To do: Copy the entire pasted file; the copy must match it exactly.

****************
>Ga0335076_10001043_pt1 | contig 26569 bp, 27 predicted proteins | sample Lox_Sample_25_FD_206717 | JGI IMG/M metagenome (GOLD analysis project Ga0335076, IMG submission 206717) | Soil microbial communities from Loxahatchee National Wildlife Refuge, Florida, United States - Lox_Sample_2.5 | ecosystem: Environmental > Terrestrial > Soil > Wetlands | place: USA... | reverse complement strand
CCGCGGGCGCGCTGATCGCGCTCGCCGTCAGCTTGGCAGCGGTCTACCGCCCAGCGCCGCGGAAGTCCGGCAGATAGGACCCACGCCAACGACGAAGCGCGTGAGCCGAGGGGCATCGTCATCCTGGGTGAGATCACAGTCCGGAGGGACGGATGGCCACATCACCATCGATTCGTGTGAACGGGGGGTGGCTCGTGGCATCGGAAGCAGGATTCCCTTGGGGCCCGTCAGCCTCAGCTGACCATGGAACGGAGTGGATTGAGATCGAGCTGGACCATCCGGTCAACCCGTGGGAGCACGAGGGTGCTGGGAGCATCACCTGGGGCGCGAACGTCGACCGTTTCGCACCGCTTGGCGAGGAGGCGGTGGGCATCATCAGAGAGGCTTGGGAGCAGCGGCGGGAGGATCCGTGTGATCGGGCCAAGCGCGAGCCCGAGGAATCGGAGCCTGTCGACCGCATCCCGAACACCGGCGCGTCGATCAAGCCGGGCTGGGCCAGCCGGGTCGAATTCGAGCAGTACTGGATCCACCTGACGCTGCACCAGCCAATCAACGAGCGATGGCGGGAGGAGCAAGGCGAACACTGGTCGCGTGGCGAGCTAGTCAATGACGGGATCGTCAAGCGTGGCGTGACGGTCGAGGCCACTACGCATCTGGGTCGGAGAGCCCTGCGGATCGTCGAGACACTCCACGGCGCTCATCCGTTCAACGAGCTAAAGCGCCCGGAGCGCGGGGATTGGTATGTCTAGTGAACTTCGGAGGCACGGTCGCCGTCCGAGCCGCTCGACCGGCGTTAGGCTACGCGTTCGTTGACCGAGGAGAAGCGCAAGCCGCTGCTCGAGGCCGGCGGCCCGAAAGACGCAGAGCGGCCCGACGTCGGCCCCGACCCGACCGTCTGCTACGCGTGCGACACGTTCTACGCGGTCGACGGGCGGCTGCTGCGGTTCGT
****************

>Ga0335076_10001043_pt1 | contig 26569 bp, 27 predicted proteins | sample Lox_Sample_25_FD_206717 | JGI IMG/M metagenome (GOLD analysis project Ga0335076, IMG submission 206717) | Soil microbial communities from Loxahatchee National Wildlife Refuge, Florida, United States - Lox_Sample_2.5 | ecosystem: Environmental > Terrestrial > Soil > Wetlands | place: USA... | reverse complement strand
CCGCGGGCGCGCTGATCGCGCTCGCCGTCAGCTTGGCAGCGGTCTACCGCCCAGCGCCGCGGAAGTCCGGCAGATAGGACCCACGCCAACGACGAAGCGCGTGAGCCGAGGGGCATCGTCATCCTGGGTGAGATCACAGTCCGGAGGGACGGATGGCCACATCACCATCGATTCGTGTGAACGGGGGGTGGCTCGTGGCATCGGAAGCAGGATTCCCTTGGGGCCCGTCAGCCTCAGCTGACCATGGAACGGAGTGGATTGAGATCGAGCTGGACCATCCGGTCAACCCGTGGGAGCACGAGGGTGCTGGGAGCATCACCTGGGGCGCGAACGTCGACCGTTTCGCACCGCTTGGCGAGGAGGCGGTGGGCATCATCAGAGAGGCTTGGGAGCAGCGGCGGGAGGATCCGTGTGATCGGGCCAAGCGCGAGCCCGAGGAATCGGAGCCTGTCGACCGCATCCCGAACACCGGCGCGTCGATCAAGCCGGGCTGGGCCAGCCGGGTCGAATTCGAGCAGTACTGGATCCACCTGACGCTGCACCAGCCAATCAACGAGCGATGGCGGGAGGAGCAAGGCGAACACTGGTCGCGTGGCGAGCTAGTCAATGACGGGATCGTCAAGCGTGGCGTGACGGTCGAGGCCACTACGCATCTGGGTCGGAGAGCCCTGCGGATCGTCGAGACACTCCACGGCGCTCATCCGTTCAACGAGCTAAAGCGCCCGGAGCGCGGGGATTGGTATGTCTAGTGAACTTCGGAGGCACGGTCGCCGTCCGAGCCGCTCGACCGGCGTTAGGCTACGCGTTCGTTGACCGAGGAGAAGCGCAAGCCGCTGCTCGAGGCCGGCGGCCCGAAAGACGCAGAGCGGCCCGACGTCGGCCCCGACCCGACCGTCTGCTACGCGTGCGACACGTTCTACGCGGTCGACGGGCGGCTGCTGCGGTTCGT